Brussels – The EU laid out a stark warning that a sudden rise in trade protectionism was the biggest threat to growth in Europe, as it confirmed its solid economic projections for 2018 and 2019.
“The biggest risk to this rosy outlook is protectionism, which must not become the new normal: that would only hurt those of our citizens we most need to protect,” EU Economic Affairs Commissioner Pierre Moscovici said in a statement Thursday.
The commission, the EU’s executive arm, said the 19-country single currency bloc would expand by 2.3 percent in 2018, and by 2.0 percent in 2019, the same forecast as in February.
The forecast landed a day after official data said growth in the eurozone slowed in the first quarter this year fueling fears that the recovery in Europe was losing steam after a strong 2017.
The EU also said Thursday that inflation in the eurozone fell to 1.2 percent in April, a dip from 1.3 percent in March.
That edges inflation further away from the European Central Bank’s (ECB) target of near 2.0 percent.
Sparking worry about the economy is an ongoing trade dispute with the US Trump administration, which has threatened to impose tariffs of 25 percent on steel and 10 percent on aluminium on EU imports.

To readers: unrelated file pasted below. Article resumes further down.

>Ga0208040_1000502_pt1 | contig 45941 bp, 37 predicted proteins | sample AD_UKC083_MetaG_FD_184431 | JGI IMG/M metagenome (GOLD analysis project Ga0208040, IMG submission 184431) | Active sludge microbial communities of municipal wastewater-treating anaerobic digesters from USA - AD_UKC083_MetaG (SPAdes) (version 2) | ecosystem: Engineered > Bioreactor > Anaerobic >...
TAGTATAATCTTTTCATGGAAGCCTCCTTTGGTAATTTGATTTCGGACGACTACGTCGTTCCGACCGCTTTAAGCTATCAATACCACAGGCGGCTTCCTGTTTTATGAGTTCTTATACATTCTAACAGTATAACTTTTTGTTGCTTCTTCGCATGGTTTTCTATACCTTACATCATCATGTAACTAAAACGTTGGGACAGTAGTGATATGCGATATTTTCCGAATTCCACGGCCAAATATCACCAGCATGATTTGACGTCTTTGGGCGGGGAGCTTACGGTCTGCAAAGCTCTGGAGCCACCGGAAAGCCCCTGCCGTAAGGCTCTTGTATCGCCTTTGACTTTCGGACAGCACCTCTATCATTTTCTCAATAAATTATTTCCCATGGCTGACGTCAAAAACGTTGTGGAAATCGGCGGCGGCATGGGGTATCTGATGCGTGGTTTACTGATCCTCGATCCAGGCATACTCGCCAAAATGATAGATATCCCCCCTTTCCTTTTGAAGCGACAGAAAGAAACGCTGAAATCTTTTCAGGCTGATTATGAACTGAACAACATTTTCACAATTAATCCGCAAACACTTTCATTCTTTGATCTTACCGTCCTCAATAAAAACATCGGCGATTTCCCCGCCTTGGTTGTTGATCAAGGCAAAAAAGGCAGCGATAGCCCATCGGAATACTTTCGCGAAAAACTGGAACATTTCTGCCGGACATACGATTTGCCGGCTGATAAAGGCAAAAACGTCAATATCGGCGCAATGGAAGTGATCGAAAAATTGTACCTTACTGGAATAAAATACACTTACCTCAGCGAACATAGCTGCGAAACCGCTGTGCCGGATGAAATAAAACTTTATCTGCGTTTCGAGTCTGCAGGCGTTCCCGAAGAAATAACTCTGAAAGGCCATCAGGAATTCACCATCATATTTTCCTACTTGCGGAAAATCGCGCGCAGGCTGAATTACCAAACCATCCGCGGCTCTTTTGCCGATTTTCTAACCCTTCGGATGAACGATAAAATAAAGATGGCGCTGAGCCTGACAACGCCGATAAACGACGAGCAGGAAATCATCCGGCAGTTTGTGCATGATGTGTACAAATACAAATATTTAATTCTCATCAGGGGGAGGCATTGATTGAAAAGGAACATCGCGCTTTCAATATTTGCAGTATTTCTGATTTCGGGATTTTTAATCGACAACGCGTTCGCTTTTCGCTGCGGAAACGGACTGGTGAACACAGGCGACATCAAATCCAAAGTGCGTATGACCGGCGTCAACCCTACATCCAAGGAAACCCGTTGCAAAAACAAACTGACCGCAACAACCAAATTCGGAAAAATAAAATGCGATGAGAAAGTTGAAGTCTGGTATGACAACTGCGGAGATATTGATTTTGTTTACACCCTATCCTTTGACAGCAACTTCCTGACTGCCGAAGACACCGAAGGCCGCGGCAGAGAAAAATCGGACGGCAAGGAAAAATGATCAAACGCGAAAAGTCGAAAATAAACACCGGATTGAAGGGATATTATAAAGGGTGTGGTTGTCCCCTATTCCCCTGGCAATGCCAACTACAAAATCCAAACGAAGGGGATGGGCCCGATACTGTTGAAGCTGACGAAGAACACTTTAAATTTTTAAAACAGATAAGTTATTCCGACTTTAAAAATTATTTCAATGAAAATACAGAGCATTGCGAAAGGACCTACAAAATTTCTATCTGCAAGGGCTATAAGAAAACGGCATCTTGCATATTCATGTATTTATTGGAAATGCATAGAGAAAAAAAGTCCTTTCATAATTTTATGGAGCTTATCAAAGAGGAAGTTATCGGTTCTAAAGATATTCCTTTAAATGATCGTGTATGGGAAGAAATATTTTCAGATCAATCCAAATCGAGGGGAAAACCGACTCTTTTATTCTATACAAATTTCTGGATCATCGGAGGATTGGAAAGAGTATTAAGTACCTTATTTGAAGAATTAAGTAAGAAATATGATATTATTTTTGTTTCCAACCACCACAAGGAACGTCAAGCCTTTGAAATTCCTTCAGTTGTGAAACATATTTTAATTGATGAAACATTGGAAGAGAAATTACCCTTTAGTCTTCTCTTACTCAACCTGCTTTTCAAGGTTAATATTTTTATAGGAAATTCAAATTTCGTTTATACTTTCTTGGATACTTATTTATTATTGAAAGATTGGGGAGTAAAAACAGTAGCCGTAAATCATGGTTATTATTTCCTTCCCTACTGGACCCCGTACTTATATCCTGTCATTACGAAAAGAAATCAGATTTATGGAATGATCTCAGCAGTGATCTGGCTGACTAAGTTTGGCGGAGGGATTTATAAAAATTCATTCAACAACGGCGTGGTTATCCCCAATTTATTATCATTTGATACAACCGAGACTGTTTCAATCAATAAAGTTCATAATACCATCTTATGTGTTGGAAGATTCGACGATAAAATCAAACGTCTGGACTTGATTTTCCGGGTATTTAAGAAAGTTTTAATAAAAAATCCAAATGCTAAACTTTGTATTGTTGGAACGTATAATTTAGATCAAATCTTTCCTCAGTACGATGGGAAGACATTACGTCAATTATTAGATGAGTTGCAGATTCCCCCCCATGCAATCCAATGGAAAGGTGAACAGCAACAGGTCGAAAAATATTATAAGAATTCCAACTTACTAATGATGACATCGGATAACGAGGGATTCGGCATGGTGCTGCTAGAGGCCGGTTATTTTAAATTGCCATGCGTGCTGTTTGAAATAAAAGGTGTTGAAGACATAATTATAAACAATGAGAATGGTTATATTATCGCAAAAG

The Europeans and other allies have so far won a US exemption to June 1, but have prepared a long list of countermeasures in case President Donald Trump delivers on his threat.
“An escalation of trade protectionism presents an unambiguously negative risk to the global economic outlook,” the commission said in a statement.
These risks are interrelated. Due to its openness, the euro area would be particularly vulnerable to their materialisation.
In its winter forecast, the commission also delivered welcome news to pro-reform French President Emmanuel Macron, with France officially in position to emerge from the deficit procedure after nearly a decade.
The EU said that after 2.6 percent in 2017, the French deficit will reach 2.3 precent in 2018, then 2.8 percent in 2019.
The EU first opened its case against France in 2009 and its deficit has been almost consistently above the EU limit of 3.0 percent of GDP since that date.